WASHINGTON -- A heated dispute over Mexico's drug-fighting efforts ended quietly yesterday, when the Senate voted 94-5 to order a five-month review of Mexican efforts to combat narcotics trade.
The action means that Congress did not follow through on earlier threats to overturn President Clinton's 3-week-old certification that Mexico is a committed soldier in the war against drugs.
Yesterday's vote embraced a hard-fought compromise designed to rebuke Mexico without upsetting its delicate economy.
It lets Clinton's decision stand, but allows Congress to express its discontent with Mexico's anti-drug efforts, which a bipartisan group of senators called inept, inefficient and corrupt.
"The Congress rejects the administration's claim that Mexico has fully cooperated with the United States," said Sen. Dianne Feinstein, the California Democrat who is a leader in the effort to clamp down on Mexico. "The evidence is overwhelming."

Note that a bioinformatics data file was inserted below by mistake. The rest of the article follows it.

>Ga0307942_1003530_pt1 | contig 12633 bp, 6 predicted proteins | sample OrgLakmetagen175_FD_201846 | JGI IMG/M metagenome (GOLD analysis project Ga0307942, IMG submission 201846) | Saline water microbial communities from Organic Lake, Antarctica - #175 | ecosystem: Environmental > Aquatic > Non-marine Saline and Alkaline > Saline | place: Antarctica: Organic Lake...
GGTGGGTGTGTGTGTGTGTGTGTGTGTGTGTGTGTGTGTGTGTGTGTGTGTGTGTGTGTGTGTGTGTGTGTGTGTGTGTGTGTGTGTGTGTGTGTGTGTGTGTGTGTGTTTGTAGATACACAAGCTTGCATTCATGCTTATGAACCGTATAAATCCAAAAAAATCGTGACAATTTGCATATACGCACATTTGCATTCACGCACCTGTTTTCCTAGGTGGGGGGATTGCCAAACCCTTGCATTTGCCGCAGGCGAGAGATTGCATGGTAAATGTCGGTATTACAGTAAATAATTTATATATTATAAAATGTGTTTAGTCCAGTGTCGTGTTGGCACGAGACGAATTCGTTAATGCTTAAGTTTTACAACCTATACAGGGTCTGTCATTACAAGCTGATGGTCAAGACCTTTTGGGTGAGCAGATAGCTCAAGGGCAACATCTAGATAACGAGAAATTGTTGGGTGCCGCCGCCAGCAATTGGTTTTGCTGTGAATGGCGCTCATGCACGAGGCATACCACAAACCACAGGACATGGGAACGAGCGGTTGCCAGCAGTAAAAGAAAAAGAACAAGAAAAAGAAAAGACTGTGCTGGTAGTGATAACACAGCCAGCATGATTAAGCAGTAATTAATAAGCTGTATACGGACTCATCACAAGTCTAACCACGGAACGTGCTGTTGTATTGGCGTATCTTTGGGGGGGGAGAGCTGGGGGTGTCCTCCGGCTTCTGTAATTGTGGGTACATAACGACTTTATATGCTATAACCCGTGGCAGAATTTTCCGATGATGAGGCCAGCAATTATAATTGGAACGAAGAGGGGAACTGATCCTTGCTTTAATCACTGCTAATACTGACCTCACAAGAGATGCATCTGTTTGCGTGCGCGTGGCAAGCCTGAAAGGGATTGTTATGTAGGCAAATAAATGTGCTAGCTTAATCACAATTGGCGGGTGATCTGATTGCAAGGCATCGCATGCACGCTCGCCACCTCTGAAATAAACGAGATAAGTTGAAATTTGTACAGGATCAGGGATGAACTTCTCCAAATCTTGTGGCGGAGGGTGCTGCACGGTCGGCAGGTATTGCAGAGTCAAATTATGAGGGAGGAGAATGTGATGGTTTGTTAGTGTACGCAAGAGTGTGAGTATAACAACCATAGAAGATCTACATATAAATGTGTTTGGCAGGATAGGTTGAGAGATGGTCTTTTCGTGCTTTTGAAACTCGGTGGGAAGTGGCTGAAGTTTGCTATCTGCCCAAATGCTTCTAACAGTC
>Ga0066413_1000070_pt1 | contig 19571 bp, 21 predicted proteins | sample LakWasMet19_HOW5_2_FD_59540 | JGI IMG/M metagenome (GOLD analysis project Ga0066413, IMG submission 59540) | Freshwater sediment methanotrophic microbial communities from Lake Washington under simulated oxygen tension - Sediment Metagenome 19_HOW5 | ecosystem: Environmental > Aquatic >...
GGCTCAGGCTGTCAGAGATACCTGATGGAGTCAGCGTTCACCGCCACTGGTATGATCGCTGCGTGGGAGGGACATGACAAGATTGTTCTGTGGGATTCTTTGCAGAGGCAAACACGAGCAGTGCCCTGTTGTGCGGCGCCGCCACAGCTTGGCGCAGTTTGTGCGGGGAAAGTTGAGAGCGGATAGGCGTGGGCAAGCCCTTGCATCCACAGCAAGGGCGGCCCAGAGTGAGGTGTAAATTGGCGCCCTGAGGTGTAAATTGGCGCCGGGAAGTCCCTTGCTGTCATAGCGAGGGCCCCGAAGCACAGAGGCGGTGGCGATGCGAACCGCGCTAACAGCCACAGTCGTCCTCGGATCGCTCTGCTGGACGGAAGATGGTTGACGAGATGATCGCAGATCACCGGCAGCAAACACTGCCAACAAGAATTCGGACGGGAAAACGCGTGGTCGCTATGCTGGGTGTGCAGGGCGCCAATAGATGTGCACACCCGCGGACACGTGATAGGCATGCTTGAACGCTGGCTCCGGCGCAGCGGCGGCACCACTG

Feinstein warned: "If there is inadequate progress made, it leaves no alternative, really, but to fuel up for a massive decertification battle in a year."
Both Maryland senators voted for the compromise.
The House voted last week to overturn Clinton's certification that Mexico was a drug-war ally, but gave the administration 90 days to win new assurances from Mexico that it is fully committed to the international anti-narcotics fight.
That vote drew a storm of protest in Mexico, and the White House swiftly turned its attention to the Senate in hopes of
winning a more watered-down version of the drug bill there.
Pub Date: 3/21/97